medwireNews: Black men with nonmetastatic prostate cancer were significantly less likely than their White counterparts to undergo prostatectomy during the initial wave of the COVID-19 pandemic, reports a US research team.
“Although significant gains have been made to reduce racial disparities in health care, a stressor, such as a pandemic, shows the frail nature of these gains,” say the study authors, who drew on data from the Pennsylvania Urologic Regional Collaborative that comprises 11 urology practices in Pennsylvania and New Jersey.
“Furthermore, we would anticipate that these disparate findings would be further magnified for patients without established access to care,” they add.
The study included 269 men (28% Black) who had received a diagnosis of nonmetastatic prostate cancer during or within a year of the COVID-19 lockdown period of March 16–May 15, 2020, and 378 men (25% Black) who were diagnosed during or within a year of the same 9-week period in the previous year (March 11–May 10, 2019). Participants were identified from five hospitals that had caught up with pandemic-associated delays to data entry, and all were untreated at the start of the study periods.
During the pandemic, just 1.3% of Black patients underwent prostatectomy, compared with 25.9% of White patients, a significant difference. By contrast, the rates were comparable before the pandemic, at 17.7% and 19.1%, respectively.
A multivariable analysis accounting for high-risk disease and age showed that White men were a significant 30.48 times more likely to receive surgical care during the pandemic period than Black men.
And an effect modification model that included an interaction term for the year showed that the probability of receiving surgical care was a significant 94% lower for Black men during versus before the pandemic, while there was no significant impact of the pandemic on the likelihood of surgery for White men.
This same model also showed a significant 97% reduced odds of surgery among Black versus White patients during the lockdown period.
“Clinical parameters did not explain the disparity” observed during the pandemic, say the researchers, as the groups did not differ significantly with respect to the number of COVID-19 risk factors, comorbidities, biopsy Gleason grade group, or the presence of high-risk prostate cancer.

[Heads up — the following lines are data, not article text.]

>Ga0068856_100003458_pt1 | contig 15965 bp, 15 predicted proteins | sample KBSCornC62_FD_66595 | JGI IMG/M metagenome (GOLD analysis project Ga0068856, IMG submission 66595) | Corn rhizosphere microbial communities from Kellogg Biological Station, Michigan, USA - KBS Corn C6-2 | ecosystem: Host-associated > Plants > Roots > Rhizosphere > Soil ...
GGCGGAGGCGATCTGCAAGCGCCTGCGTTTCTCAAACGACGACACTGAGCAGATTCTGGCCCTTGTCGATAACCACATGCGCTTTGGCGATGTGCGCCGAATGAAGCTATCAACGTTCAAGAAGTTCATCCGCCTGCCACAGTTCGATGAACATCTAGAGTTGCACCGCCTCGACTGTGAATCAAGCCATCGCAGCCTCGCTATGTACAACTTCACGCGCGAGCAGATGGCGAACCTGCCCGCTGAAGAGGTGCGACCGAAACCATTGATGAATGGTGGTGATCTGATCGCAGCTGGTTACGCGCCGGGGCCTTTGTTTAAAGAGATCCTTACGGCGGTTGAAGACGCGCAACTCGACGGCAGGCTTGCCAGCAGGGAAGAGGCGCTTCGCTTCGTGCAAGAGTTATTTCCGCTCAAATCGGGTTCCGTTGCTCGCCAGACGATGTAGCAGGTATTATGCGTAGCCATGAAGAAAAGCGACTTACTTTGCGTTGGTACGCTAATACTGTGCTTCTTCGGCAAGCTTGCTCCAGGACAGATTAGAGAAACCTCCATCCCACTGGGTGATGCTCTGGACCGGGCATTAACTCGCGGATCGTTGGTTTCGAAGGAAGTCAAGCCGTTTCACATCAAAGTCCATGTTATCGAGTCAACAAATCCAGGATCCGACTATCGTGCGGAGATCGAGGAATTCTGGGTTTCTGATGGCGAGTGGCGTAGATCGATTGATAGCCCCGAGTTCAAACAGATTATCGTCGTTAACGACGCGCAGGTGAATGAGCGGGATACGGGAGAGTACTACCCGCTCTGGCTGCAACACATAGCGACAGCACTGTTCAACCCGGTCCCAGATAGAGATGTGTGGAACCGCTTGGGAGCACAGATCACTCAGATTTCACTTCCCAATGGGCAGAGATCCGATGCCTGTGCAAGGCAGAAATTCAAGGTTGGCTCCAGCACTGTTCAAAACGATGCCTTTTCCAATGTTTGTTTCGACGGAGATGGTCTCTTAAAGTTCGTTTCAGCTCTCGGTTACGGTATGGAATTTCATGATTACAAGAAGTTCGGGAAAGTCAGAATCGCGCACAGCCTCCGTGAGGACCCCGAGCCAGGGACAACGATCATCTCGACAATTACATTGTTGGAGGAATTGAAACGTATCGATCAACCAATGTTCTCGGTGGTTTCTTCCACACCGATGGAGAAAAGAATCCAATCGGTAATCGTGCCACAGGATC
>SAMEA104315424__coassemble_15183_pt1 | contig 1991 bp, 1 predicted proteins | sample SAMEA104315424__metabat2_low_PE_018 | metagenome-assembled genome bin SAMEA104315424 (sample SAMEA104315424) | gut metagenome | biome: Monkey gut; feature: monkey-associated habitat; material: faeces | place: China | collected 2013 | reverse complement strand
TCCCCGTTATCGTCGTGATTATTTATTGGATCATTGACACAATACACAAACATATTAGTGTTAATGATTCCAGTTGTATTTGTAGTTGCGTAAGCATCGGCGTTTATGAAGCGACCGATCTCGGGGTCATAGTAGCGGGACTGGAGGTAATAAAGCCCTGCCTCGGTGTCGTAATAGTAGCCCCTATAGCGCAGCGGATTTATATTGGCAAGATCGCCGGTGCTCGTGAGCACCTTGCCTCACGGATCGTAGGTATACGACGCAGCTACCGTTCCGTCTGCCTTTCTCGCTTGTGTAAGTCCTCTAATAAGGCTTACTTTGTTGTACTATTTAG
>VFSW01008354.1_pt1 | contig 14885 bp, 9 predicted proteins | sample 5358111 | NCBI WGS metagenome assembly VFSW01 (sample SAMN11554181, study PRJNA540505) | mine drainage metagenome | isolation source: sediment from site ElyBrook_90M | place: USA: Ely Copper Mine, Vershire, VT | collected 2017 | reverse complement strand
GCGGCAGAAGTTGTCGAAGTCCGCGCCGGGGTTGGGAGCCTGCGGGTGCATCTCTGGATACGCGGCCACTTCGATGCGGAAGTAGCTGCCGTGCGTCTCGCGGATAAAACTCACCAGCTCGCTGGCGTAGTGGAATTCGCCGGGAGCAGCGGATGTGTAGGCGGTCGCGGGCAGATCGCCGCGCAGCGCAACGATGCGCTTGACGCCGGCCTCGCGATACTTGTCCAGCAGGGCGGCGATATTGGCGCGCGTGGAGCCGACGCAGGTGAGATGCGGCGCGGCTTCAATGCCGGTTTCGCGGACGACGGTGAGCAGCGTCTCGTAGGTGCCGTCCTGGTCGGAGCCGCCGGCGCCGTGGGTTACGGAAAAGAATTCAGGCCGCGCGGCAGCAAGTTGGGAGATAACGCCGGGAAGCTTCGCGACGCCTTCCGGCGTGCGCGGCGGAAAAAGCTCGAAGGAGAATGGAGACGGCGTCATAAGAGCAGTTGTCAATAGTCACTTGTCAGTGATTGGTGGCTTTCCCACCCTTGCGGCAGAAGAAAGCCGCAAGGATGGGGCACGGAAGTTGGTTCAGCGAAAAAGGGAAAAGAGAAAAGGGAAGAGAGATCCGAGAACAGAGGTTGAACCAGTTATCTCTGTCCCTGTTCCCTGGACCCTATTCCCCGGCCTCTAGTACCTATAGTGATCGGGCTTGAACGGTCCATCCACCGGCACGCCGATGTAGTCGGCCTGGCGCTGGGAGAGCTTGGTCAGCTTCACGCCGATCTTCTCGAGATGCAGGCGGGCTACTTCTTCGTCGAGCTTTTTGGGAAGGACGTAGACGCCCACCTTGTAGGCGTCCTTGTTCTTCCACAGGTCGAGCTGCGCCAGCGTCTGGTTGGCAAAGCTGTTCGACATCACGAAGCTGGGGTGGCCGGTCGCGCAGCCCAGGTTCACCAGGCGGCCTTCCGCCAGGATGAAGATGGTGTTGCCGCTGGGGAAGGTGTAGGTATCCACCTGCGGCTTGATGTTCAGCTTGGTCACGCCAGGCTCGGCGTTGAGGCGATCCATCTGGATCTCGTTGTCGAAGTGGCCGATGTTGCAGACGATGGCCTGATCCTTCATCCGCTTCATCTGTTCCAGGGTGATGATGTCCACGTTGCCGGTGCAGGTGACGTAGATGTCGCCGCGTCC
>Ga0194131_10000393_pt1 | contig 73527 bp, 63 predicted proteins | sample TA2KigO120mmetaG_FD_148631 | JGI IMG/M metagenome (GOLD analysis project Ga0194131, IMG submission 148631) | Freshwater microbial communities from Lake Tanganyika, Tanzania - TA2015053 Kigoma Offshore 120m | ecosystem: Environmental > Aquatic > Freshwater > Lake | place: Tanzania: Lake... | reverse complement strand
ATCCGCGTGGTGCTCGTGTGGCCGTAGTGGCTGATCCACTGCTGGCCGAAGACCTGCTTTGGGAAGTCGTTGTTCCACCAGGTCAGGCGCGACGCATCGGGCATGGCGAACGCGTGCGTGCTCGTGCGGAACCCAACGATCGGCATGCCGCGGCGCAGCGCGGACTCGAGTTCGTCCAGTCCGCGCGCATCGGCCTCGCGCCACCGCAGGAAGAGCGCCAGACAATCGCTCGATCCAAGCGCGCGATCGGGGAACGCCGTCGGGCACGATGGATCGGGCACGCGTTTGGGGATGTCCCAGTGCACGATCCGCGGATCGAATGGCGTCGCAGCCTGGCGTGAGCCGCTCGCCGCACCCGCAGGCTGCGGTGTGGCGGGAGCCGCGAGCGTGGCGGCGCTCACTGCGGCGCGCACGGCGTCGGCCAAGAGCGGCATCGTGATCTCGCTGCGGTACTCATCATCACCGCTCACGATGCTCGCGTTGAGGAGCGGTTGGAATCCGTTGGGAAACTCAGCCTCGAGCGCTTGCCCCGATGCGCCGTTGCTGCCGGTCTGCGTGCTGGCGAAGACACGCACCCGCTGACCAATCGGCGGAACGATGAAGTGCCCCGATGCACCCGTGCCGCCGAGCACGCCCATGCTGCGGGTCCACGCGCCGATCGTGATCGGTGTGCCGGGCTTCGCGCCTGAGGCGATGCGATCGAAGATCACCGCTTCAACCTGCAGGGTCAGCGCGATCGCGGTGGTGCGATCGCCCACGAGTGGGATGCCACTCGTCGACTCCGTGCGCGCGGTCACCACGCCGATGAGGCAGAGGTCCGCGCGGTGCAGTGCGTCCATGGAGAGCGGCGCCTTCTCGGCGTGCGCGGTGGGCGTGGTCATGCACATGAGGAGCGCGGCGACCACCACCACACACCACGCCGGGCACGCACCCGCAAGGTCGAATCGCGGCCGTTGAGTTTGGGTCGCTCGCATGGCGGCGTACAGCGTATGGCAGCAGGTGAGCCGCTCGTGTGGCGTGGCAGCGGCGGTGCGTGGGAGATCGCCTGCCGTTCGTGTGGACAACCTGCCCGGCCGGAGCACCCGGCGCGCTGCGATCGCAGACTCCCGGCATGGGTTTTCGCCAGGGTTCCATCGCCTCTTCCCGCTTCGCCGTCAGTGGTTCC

If anything, pre-biopsy prostate-specific antigen levels were significantly higher among Black than White patients (median, 8.8 vs 7.2 ng/mL) and the Black participants tended to be younger, “making them an even higher priority for surgical management,” comment the researchers in JAMA Oncology.
They also point out that the decrease in surgical volume was not because “patients may have been diverted to outpatient therapeutics, such as radiotherapy,” as “no concurrent increase in radiotherapy was noted.”
The key difference appeared to be imbalances in hospital restrictions during the initial phase of the pandemic, “with sites that experienced the largest reduction in cancer surgery caring for a greater proportion of Black patients,” say Andres Correa (Fox Chase Cancer Center, Philadelphia, Pennsylvania) and co-authors.
Specifically, over a third (40.5%) of the patients at the two hospitals with the greatest restrictions were Black, compared with just under a fifth (18.3%) at the three hospitals that were less affected.
“This trend provides a window into the intrinsic biases present within our health care system and is likely unfolding across medicine,” comments the team.
Correa et al say in conclusion that “[t]he lessons from this study should help us to recognize and offset the implications of our pandemic-related decisions by prioritizing care in underserved communities lest we reverse decades of effort that worked to narrow racial/ethnic gaps in care.”
They continue: “As COVID-19 cases continue to periodically surge, these findings should illuminate the systemic biases within well-intentioned guidelines and act to guide future policies.”
medwireNews is an independent medical news service provided by Springer Healthcare Ltd. © 2021 Springer Healthcare Ltd, part of the Springer Nature Group
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